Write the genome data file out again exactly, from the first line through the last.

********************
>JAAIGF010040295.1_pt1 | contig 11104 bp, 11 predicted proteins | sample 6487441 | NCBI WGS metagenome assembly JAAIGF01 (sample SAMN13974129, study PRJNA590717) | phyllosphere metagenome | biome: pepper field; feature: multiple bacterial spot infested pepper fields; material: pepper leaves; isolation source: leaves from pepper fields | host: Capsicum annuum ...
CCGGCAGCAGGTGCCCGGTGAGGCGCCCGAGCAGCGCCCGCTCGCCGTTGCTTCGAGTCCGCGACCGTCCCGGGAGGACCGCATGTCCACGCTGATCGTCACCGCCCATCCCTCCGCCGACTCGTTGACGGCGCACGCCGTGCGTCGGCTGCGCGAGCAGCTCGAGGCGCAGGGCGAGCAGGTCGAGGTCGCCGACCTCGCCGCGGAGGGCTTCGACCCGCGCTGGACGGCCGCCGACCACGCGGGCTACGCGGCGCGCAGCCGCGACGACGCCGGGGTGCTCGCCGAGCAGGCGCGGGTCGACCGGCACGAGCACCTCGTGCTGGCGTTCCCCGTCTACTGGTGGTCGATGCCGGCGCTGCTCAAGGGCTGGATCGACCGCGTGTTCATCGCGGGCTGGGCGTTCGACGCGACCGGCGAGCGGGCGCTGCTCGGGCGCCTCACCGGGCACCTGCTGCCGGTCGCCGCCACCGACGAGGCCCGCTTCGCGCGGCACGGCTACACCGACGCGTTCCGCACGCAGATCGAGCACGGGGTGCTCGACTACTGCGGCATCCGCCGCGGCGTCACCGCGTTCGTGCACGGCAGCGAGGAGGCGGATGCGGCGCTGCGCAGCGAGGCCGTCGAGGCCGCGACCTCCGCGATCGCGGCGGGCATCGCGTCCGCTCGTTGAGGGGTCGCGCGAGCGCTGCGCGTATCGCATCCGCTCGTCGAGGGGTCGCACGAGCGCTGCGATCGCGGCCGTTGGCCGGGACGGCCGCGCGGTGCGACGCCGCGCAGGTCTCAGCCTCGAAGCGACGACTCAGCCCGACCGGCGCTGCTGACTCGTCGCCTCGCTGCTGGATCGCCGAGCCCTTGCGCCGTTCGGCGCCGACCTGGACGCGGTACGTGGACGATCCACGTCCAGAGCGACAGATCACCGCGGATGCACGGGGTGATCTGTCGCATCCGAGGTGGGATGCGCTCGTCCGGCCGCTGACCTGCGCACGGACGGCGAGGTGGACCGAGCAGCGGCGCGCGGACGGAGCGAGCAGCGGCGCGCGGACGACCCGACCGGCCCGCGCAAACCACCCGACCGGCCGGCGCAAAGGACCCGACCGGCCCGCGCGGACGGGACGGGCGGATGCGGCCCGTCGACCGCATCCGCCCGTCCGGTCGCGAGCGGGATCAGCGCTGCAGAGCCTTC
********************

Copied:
>JAAIGF010040295.1_pt1 | contig 11104 bp, 11 predicted proteins | sample 6487441 | NCBI WGS metagenome assembly JAAIGF01 (sample SAMN13974129, study PRJNA590717) | phyllosphere metagenome | biome: pepper field; feature: multiple bacterial spot infested pepper fields; material: pepper leaves; isolation source: leaves from pepper fields | host: Capsicum annuum ...
CCGGCAGCAGGTGCCCGGTGAGGCGCCCGAGCAGCGCCCGCTCGCCGTTGCTTCGAGTCCGCGACCGTCCCGGGAGGACCGCATGTCCACGCTGATCGTCACCGCCCATCCCTCCGCCGACTCGTTGACGGCGCACGCCGTGCGTCGGCTGCGCGAGCAGCTCGAGGCGCAGGGCGAGCAGGTCGAGGTCGCCGACCTCGCCGCGGAGGGCTTCGACCCGCGCTGGACGGCCGCCGACCACGCGGGCTACGCGGCGCGCAGCCGCGACGACGCCGGGGTGCTCGCCGAGCAGGCGCGGGTCGACCGGCACGAGCACCTCGTGCTGGCGTTCCCCGTCTACTGGTGGTCGATGCCGGCGCTGCTCAAGGGCTGGATCGACCGCGTGTTCATCGCGGGCTGGGCGTTCGACGCGACCGGCGAGCGGGCGCTGCTCGGGCGCCTCACCGGGCACCTGCTGCCGGTCGCCGCCACCGACGAGGCCCGCTTCGCGCGGCACGGCTACACCGACGCGTTCCGCACGCAGATCGAGCACGGGGTGCTCGACTACTGCGGCATCCGCCGCGGCGTCACCGCGTTCGTGCACGGCAGCGAGGAGGCGGATGCGGCGCTGCGCAGCGAGGCCGTCGAGGCCGCGACCTCCGCGATCGCGGCGGGCATCGCGTCCGCTCGTTGAGGGGTCGCGCGAGCGCTGCGCGTATCGCATCCGCTCGTCGAGGGGTCGCACGAGCGCTGCGATCGCGGCCGTTGGCCGGGACGGCCGCGCGGTGCGACGCCGCGCAGGTCTCAGCCTCGAAGCGACGACTCAGCCCGACCGGCGCTGCTGACTCGTCGCCTCGCTGCTGGATCGCCGAGCCCTTGCGCCGTTCGGCGCCGACCTGGACGCGGTACGTGGACGATCCACGTCCAGAGCGACAGATCACCGCGGATGCACGGGGTGATCTGTCGCATCCGAGGTGGGATGCGCTCGTCCGGCCGCTGACCTGCGCACGGACGGCGAGGTGGACCGAGCAGCGGCGCGCGGACGGAGCGAGCAGCGGCGCGCGGACGACCCGACCGGCCCGCGCAAACCACCCGACCGGCCGGCGCAAAGGACCCGACCGGCCCGCGCGGACGGGACGGGCGGATGCGGCCCGTCGACCGCATCCGCCCGTCCGGTCGCGAGCGGGATCAGCGCTGCAGAGCCTTC